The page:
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In a historic vote Thursday, the Boy Scouts of America (BSA) lifted its ban on openly gay scout members.
More than 60% of Scout leaders at the BSA's National Council meeting in Grapevine, Texas, voted for the change, the Associated Press reports.
Allowing gay Boy Scouts is a move that may motivate other private groups to change their stance on allowing homosexual members, although current law does not require them to do so.
Although the Boy Scouts' ban on gay members has now been lifted, the U.S. Supreme Court in 2000 decided that a state's public accommodation laws, which prohibited discrimination, could not prevent the Scouts from kicking out a gay Scout leader.
In Boy Scouts of America v. Dale, the Court affirmed the BSA's right to expressive association, meaning their right to only allow members that support its values or message.
These expressive rights have their limits, however. In 2010, the Supreme Court ruled that a Christian association at a public law school could not exclude gay members -- a policy that clashed with the school's nondiscrimination policy -- if it wished to continue to receive school funds and club status.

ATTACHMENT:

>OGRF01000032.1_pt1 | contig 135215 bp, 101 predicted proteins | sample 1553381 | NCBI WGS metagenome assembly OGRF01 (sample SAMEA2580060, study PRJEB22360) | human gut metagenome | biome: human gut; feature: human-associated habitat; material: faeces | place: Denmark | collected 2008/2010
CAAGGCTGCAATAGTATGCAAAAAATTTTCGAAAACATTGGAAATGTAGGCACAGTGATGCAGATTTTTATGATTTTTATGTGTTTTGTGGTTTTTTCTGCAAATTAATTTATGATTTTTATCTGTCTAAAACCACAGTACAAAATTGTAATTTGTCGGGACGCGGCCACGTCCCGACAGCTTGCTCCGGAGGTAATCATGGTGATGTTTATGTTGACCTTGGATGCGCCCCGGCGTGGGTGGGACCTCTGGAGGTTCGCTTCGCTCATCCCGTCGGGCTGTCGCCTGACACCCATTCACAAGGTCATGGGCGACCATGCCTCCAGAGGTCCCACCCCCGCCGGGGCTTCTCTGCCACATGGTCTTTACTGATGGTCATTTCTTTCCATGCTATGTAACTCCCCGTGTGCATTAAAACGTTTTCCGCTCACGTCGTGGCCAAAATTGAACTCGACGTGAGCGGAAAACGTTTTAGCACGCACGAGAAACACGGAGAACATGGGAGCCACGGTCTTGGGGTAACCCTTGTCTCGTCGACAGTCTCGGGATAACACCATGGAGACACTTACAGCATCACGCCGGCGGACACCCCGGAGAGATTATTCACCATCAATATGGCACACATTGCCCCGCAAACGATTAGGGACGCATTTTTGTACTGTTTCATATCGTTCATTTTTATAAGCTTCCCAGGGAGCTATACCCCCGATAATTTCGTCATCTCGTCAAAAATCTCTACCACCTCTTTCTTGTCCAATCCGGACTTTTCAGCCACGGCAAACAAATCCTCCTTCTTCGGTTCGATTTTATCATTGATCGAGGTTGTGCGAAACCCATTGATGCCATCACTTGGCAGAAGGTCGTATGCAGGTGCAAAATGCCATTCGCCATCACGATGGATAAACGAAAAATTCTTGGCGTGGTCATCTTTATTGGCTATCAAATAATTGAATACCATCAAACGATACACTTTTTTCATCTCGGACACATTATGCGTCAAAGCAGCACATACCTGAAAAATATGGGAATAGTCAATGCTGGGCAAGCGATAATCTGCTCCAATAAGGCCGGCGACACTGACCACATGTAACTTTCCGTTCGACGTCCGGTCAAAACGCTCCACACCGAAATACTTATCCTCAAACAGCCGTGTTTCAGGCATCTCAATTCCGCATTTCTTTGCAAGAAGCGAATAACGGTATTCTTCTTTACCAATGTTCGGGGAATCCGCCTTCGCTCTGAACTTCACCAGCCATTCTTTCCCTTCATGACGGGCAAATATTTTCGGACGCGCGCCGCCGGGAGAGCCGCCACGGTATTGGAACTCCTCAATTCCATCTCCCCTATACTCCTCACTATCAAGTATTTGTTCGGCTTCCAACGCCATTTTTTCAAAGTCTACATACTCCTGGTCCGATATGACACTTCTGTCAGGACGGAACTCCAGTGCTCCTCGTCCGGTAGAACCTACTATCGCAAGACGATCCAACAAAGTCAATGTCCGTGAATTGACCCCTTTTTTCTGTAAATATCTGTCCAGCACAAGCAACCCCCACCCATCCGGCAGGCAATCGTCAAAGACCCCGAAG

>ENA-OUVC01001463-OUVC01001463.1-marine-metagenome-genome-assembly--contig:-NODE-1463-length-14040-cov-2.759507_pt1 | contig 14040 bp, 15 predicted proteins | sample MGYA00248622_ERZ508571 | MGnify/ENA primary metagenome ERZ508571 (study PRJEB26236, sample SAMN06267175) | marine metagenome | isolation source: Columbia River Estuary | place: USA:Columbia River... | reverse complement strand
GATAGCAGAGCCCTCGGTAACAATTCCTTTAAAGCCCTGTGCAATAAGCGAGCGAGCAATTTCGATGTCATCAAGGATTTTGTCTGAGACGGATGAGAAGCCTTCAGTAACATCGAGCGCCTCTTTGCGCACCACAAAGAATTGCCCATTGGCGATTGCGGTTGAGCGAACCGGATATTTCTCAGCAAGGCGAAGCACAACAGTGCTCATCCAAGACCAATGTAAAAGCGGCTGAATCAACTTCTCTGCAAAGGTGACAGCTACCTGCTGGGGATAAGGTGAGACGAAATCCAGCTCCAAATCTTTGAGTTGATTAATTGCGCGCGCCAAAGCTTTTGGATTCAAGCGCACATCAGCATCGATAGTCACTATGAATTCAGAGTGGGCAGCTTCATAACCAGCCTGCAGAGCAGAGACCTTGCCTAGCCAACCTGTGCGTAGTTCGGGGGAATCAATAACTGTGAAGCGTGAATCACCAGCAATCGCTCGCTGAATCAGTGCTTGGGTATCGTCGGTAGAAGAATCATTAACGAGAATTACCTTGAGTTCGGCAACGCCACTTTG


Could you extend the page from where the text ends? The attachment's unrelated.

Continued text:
Most states have some form of public accommodation law that prevents discrimination by government and businesses open to the public. Often, these laws include sexual orientation discrimination.
For example, California's Unruh Act is one such law. But in 2009, a California appellate court decided that it did not violate the law for a private school to expel two gay students for dating because entities like private schools were not business establishments.
The general consensus seems to be that if organizations like the Boy Scouts are private clubs and not acting as businesses, they have the First Amendment freedom to exclude members, unless they are using public funds and run afoul of non-discrimination policies.
While the Boy Scouts' vote allows gay scout members into the group, gay Scout leaders (like the Scout leader in the BSA v. Dale case) will continue to be barred, reports USA Today.
Under current law, the Boy Scouts can still legally prohibit gay adult members from joining as Scout leaders or assistants, until either the policy is challenged again in court or the BSA changes its policy.
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